Halloween beats Christmas

Halloween doesn’t come with the weight of expectation or the sense of loss that Christmas does. You can celebrate it for two weeks or just one day. In our immensely dysfunctional family, grown-ups were depressed, absent or intoxicated around the time of Christmas, they always pulled through in terms of getting gifts under the tree but there was an unmistakable diss ease from November until boxing day. Even those who were in attendance weren’t ever fully present.  My birthday is the beginning of December. Around 8 I started asking for a tree instead of Polly Pockets or a candle making set, always a real one, fake trees and tinsel were banned, the appearance deemed too tacky. If I could make it look good, maybe everyone might feel better. The children would decorate the tree together, as I got older I would perfect it when they had gone to bed.

Terms such as ” I just can’t be bothered, do what you want” and “We’re fucked, Christmas is cancelled.” were heard a lot. There wasn’t a sense of hiding struggle, won’t somebody think of the children! The grown-ups were children, unable to cope with the responsibility or understand the impact of their actions or behaviours. I feel like I can say that because I parented in a similar way for 7 years but now I know where they were coming from. Intergenerational trauma is a bitch to sidestep.

Halloween didn’t hold dark secrets like the festive season.

As I got older my tree responsibilities grew, by the time I was 14 I knew that the two white ribbons I had been instructed must always go underneath the vintage angel where in-memory of two pregnancies that didn’t make it to term. Christmas was about holding on until the emotional triggers of the grown-ups raw traumas were no longer all around us.

Spoopy Finley
Dead Mummy Dynoboy 

We weren’t allowed to go trick or treating because it “appeared” to be begging. So by the time, my child was 4 and youngest sibling was 8 we had engineered how to meet our own needs.  We loved dressing up, consuming sweets but didn’t like turning off the lights and hoping the neighbours would think we weren’t in or writing notes to tell them we had no sweets to give. We decorated the front facing part of the house and gave out goodie bags of sweets (American ones to outdo the neighbours). By this time I was the grown up and take control of how big we went with the decoration, costume and dress up. We had to do the decorating and faffing because the other grown-ups wouldn’t. It was easier to pester and be bold at this time of year than it is at Christmas. Halloween is easy to do on the cheap, on the hop with little organisation.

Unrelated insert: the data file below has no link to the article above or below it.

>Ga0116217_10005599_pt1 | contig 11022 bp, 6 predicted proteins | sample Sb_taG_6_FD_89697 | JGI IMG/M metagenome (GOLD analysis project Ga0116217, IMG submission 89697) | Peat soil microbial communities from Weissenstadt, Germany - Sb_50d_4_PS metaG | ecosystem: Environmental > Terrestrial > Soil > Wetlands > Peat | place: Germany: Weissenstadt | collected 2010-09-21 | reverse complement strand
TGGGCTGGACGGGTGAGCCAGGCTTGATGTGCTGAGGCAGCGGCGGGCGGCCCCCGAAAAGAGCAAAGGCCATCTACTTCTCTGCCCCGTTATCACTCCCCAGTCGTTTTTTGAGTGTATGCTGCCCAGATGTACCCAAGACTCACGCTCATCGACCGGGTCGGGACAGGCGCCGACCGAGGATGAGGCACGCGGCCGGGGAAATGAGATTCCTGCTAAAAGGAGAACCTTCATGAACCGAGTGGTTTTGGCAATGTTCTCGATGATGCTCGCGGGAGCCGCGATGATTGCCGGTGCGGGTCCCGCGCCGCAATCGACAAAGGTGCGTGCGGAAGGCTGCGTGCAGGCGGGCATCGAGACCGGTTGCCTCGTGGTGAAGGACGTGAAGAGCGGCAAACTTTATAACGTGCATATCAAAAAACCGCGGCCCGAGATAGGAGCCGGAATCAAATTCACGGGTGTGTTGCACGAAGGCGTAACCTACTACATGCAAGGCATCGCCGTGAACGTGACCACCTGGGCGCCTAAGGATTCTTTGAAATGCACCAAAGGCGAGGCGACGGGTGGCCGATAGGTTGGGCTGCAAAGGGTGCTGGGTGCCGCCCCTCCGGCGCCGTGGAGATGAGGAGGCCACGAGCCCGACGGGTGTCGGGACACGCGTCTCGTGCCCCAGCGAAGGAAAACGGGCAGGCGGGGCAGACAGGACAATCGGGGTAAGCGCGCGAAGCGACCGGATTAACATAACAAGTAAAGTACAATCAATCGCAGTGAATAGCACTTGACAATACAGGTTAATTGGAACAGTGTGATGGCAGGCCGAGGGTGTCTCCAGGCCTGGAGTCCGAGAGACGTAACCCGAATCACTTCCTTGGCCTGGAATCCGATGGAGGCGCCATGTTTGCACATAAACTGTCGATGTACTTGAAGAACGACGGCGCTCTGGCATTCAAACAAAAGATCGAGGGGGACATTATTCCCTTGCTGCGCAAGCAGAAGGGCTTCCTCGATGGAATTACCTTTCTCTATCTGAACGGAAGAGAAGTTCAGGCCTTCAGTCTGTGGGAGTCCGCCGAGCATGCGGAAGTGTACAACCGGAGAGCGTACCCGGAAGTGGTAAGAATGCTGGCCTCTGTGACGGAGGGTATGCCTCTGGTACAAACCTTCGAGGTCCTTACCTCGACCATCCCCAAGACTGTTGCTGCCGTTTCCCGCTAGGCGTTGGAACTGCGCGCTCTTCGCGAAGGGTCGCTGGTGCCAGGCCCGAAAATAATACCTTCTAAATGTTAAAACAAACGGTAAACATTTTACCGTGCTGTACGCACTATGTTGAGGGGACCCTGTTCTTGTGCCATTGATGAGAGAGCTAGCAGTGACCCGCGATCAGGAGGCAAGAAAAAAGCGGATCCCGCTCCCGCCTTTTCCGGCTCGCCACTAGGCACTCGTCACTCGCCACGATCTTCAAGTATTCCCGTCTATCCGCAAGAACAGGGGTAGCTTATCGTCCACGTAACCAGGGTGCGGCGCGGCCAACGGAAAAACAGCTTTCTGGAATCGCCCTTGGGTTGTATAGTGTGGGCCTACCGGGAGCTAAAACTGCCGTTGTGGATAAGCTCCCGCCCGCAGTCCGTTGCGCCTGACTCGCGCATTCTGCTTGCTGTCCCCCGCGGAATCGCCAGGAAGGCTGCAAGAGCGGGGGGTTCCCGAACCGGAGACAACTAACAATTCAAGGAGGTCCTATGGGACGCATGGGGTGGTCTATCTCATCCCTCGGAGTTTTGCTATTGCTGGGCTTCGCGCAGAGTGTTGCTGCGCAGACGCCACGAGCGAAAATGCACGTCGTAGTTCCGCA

Halloween is our Christmas now because it doesn’t come with a cascade or uneasy feelings or sadness. We wrote this time in for ourselves, to keep making side steps and big leaps away from what hurt us, so we don’t hurt ourselves and others. We eek it out for at least a week, decorating the living room with creepsome treats, made a big night out as a fam squad to go get spooked at primEVIL, an evening of pumpkin carving, scary films and an evening of Spooky City This time of year isn’t all about families getting together, now more than ever we feel the loss of the undead. Those significant relationships, parents, grandparents were so toxic that they are alive, some just around the corner, but are not present in our lives…….and that’s ok.